Founders need in the first phase of their enterprise primarily money. The founders may have innovative and purposeful ideas, but supply chains, facilities, or even internal technology must be built to achieve the big goal. While the majority of founders manage the start-up from their own resources, money is still often necessary to achieve success. The Business Angels or also Crowdlending can help here. But what are Business Angel investors?

  • Private Hohle der Lowen – a business angel is actually nothing other than the investors that the participants in the Vox format hope for. An investor who not only gives money, but the company with expertise, relationships and experience As a rule, these are not just pure investors, but funders who also help as a person further.
  • Rule – for the money the investor receives a share in the company. This can be beneficial for both sides, because the funder is naturally interested in monetizing his investment, so he gets involved. The start-up benefits from the commitment and can become successful. However, most investors sell their shares after a major growth phase. In this variant, founders also benefit from the knowledge and business relationships of their investor. In return, they give away a part of their business in shares and have to expect that the investor will sell his shares later on.
  • Venture capital – this also gives equity, but such participation often occurs later. The investment requirement is often higher, but in return more is invested in the company.

In addition, there is the option of crowdlending. Entrepreneurs can also participate in this, but crowdlending also serves private individuals as a means of investment. But why and how does this work?

  • Platforms – there are special platforms and providers for crowdlending. Private individuals and small investors can provide sums if they find an offer interesting. Depending on the platform, a start-up applies for a loan, in other offers the intermediary takes over this part.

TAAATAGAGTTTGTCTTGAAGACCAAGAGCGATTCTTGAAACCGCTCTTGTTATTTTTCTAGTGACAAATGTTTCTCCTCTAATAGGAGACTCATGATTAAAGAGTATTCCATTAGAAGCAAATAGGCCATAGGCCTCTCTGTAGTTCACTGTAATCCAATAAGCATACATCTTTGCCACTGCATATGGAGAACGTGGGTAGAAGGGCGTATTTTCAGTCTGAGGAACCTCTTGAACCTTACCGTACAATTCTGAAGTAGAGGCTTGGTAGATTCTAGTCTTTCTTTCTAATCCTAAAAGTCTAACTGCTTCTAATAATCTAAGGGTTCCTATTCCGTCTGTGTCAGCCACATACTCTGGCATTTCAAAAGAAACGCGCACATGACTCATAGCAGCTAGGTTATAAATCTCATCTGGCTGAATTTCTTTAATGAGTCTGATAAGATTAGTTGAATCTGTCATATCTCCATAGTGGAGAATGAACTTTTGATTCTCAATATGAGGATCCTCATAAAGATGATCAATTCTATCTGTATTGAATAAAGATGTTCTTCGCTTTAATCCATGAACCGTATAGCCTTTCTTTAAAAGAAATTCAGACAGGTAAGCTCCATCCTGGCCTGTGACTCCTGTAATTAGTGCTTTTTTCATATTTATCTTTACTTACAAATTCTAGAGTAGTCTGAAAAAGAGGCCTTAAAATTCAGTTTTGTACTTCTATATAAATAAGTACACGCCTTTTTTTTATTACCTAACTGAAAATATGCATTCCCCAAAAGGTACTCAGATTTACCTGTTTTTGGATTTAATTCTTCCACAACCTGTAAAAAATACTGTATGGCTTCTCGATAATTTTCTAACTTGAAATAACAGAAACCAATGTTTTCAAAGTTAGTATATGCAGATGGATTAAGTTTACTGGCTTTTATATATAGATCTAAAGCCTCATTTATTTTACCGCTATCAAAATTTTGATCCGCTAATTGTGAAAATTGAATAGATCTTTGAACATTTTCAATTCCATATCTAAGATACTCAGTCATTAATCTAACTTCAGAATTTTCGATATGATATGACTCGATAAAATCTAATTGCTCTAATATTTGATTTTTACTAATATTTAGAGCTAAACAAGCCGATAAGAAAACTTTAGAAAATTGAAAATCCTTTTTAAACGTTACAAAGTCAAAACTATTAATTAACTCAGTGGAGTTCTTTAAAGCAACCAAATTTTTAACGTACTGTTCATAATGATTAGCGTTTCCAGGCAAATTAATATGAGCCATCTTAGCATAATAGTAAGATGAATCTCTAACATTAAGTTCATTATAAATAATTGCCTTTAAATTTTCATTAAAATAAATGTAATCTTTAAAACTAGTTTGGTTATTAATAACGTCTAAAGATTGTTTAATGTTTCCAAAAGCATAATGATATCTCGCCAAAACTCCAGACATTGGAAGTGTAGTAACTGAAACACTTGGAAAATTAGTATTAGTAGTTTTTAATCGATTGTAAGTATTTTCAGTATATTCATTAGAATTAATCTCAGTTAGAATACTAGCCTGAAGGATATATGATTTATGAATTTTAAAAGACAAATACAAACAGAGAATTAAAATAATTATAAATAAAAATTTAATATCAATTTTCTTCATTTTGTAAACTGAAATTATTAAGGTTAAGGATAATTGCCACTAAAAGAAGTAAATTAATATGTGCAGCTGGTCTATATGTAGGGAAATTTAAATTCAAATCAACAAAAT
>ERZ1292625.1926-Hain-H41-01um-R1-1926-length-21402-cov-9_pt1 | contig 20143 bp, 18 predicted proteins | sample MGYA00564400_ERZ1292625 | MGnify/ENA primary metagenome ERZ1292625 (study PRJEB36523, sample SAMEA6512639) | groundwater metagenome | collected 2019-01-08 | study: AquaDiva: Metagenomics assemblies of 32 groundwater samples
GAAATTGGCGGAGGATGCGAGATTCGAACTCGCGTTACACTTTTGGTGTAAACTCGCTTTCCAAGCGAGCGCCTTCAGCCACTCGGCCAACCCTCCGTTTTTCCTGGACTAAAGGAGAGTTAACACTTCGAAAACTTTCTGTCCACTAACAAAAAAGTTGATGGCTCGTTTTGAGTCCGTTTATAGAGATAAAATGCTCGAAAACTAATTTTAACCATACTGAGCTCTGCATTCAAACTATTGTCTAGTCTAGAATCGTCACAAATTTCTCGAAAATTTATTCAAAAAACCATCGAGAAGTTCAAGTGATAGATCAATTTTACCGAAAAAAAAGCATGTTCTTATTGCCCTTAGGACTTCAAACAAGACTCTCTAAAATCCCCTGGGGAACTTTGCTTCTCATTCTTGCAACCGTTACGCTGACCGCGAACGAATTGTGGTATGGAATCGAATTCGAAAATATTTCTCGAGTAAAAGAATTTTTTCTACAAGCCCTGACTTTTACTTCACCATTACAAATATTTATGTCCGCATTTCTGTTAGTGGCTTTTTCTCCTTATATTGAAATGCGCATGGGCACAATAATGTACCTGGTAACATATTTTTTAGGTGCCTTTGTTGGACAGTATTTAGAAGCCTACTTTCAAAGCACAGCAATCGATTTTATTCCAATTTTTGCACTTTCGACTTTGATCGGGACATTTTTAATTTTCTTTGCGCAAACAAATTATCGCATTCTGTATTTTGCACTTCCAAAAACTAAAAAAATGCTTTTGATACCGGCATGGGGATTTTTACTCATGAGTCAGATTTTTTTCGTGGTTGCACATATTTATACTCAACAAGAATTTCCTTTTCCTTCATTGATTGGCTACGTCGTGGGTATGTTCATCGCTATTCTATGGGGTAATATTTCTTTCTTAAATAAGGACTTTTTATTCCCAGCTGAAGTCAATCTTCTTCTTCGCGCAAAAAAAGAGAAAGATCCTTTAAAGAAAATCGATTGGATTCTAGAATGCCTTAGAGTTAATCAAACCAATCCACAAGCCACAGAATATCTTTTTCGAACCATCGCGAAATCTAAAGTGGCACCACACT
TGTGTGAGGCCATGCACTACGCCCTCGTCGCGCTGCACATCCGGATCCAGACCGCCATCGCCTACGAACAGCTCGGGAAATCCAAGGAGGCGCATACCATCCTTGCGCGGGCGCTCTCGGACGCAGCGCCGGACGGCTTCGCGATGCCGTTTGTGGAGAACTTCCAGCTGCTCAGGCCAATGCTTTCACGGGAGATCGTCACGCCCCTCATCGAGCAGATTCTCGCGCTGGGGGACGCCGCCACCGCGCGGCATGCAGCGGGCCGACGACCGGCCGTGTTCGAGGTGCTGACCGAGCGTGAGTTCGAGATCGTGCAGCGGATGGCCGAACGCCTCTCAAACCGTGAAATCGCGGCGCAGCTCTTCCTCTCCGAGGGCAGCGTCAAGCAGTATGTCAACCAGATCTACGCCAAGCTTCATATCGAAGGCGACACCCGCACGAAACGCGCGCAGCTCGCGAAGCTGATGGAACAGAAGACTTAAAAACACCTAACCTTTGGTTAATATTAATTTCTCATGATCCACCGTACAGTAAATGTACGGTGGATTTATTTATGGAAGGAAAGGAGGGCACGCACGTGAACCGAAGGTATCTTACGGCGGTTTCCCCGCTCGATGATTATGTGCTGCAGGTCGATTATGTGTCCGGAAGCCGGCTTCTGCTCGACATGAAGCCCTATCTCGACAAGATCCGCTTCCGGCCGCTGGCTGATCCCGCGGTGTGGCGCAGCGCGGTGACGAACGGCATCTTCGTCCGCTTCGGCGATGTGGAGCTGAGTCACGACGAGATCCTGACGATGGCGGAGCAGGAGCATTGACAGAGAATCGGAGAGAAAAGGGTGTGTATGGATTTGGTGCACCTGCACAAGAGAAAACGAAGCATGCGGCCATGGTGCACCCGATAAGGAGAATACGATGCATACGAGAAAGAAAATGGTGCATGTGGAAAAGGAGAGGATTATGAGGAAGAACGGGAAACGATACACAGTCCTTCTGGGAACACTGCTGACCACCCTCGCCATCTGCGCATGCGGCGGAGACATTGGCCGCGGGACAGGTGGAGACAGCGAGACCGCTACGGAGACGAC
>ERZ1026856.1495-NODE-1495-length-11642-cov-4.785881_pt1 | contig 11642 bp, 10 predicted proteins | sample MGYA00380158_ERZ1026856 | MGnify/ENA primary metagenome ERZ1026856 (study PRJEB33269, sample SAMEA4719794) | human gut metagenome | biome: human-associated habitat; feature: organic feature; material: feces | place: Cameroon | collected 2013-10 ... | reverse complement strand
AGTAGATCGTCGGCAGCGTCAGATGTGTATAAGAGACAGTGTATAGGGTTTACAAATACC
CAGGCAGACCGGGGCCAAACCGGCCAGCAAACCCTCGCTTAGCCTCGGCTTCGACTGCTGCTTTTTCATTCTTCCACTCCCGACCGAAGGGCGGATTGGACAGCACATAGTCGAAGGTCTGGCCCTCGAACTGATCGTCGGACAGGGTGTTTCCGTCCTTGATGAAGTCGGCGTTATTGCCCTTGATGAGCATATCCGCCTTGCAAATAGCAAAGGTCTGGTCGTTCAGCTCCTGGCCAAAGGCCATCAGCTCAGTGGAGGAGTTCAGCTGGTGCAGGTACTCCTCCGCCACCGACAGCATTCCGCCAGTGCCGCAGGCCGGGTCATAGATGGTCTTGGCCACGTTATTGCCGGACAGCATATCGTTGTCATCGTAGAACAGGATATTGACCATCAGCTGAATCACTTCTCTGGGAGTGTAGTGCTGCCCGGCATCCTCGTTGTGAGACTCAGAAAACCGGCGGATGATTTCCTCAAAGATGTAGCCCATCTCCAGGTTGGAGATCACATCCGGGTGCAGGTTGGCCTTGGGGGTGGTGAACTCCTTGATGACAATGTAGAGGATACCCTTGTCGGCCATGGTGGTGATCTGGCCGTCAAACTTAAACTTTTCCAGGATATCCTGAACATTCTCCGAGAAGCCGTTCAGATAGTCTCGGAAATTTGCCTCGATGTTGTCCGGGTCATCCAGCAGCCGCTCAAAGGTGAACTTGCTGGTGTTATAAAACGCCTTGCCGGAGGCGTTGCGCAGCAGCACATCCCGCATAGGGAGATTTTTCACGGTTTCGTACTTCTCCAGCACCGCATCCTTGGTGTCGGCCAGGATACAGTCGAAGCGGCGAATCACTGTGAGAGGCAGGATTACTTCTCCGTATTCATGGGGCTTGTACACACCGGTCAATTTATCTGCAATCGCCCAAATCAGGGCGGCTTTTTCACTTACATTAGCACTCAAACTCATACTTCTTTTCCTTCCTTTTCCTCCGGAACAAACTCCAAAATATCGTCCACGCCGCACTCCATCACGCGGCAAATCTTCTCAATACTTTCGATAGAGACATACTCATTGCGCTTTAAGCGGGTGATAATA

• Worthwhile? – for start-ups crowdlending can be quite interesting. In the pure loan area, however, it can be seen that the conditions are often a little worse than with comparable loans. For the financier, on the other hand, crowdlending offers a form of investment that compensates for the low interest rates and returns of other forms of investment.
  • Contractual design – depending on the platform, the founder independently reaches an agreement with the financier and draws up a contract. With managed portals, this part can be taken over by the provider. The investor now sets the conditions.

In any case, the founder must become active, because neither investors nor financiers in crowdlending come by chance.

Conclusion – several pots are available

Today it is much easier for founders to get money for their start-ups. How easy it is to get the money depends, of course, on the company and its tangibility. A start-up with an idea that appeals to a lot of people and is easy to understand is naturally more likely to get funds than a company whose expertise is in the field that is difficult for the general public to categorize. However, the startup grants from KfW are available to every founder.